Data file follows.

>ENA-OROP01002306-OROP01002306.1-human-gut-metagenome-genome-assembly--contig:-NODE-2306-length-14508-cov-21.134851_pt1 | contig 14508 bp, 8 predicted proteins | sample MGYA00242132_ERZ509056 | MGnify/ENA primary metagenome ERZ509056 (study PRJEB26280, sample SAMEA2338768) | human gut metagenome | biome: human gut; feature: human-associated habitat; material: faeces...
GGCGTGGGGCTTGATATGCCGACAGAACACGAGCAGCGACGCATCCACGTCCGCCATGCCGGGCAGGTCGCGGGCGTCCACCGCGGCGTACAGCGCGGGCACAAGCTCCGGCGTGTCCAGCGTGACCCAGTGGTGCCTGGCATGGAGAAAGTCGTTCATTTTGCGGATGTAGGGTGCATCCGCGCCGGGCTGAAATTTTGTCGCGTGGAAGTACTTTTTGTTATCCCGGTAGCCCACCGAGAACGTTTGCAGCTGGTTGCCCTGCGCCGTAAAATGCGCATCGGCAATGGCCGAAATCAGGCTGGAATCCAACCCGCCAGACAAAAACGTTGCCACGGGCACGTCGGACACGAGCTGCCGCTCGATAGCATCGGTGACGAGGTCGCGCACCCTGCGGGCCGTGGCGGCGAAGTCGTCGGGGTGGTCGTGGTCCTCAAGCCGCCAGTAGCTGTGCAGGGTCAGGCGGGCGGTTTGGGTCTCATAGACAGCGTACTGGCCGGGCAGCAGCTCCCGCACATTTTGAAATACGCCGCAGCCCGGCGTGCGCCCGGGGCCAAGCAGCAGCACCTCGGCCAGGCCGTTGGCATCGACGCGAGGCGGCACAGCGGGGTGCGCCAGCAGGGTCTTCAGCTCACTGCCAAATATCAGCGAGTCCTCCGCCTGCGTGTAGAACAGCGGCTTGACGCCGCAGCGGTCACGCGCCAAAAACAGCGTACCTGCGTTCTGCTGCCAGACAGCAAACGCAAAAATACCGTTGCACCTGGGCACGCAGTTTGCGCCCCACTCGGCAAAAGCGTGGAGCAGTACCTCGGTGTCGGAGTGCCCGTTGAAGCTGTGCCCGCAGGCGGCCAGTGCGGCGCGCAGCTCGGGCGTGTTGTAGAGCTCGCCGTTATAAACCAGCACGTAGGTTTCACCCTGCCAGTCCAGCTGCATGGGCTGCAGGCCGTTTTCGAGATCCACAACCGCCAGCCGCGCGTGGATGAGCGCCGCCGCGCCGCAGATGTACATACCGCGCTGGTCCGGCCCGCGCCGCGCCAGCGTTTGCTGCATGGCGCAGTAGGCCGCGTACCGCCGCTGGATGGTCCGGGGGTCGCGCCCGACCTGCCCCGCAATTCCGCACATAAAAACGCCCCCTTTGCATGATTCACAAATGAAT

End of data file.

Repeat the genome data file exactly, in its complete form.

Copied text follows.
>ENA-OROP01002306-OROP01002306.1-human-gut-metagenome-genome-assembly--contig:-NODE-2306-length-14508-cov-21.134851_pt1 | contig 14508 bp, 8 predicted proteins | sample MGYA00242132_ERZ509056 | MGnify/ENA primary metagenome ERZ509056 (study PRJEB26280, sample SAMEA2338768) | human gut metagenome | biome: human gut; feature: human-associated habitat; material: faeces...
GGCGTGGGGCTTGATATGCCGACAGAACACGAGCAGCGACGCATCCACGTCCGCCATGCCGGGCAGGTCGCGGGCGTCCACCGCGGCGTACAGCGCGGGCACAAGCTCCGGCGTGTCCAGCGTGACCCAGTGGTGCCTGGCATGGAGAAAGTCGTTCATTTTGCGGATGTAGGGTGCATCCGCGCCGGGCTGAAATTTTGTCGCGTGGAAGTACTTTTTGTTATCCCGGTAGCCCACCGAGAACGTTTGCAGCTGGTTGCCCTGCGCCGTAAAATGCGCATCGGCAATGGCCGAAATCAGGCTGGAATCCAACCCGCCAGACAAAAACGTTGCCACGGGCACGTCGGACACGAGCTGCCGCTCGATAGCATCGGTGACGAGGTCGCGCACCCTGCGGGCCGTGGCGGCGAAGTCGTCGGGGTGGTCGTGGTCCTCAAGCCGCCAGTAGCTGTGCAGGGTCAGGCGGGCGGTTTGGGTCTCATAGACAGCGTACTGGCCGGGCAGCAGCTCCCGCACATTTTGAAATACGCCGCAGCCCGGCGTGCGCCCGGGGCCAAGCAGCAGCACCTCGGCCAGGCCGTTGGCATCGACGCGAGGCGGCACAGCGGGGTGCGCCAGCAGGGTCTTCAGCTCACTGCCAAATATCAGCGAGTCCTCCGCCTGCGTGTAGAACAGCGGCTTGACGCCGCAGCGGTCACGCGCCAAAAACAGCGTACCTGCGTTCTGCTGCCAGACAGCAAACGCAAAAATACCGTTGCACCTGGGCACGCAGTTTGCGCCCCACTCGGCAAAAGCGTGGAGCAGTACCTCGGTGTCGGAGTGCCCGTTGAAGCTGTGCCCGCAGGCGGCCAGTGCGGCGCGCAGCTCGGGCGTGTTGTAGAGCTCGCCGTTATAAACCAGCACGTAGGTTTCACCCTGCCAGTCCAGCTGCATGGGCTGCAGGCCGTTTTCGAGATCCACAACCGCCAGCCGCGCGTGGATGAGCGCCGCCGCGCCGCAGATGTACATACCGCGCTGGTCCGGCCCGCGCCGCGCCAGCGTTTGCTGCATGGCGCAGTAGGCCGCGTACCGCCGCTGGATGGTCCGGGGGTCGCGCCCGACCTGCCCCGCAATTCCGCACATAAAAACGCCCCCTTTGCATGATTCACAAATGAAT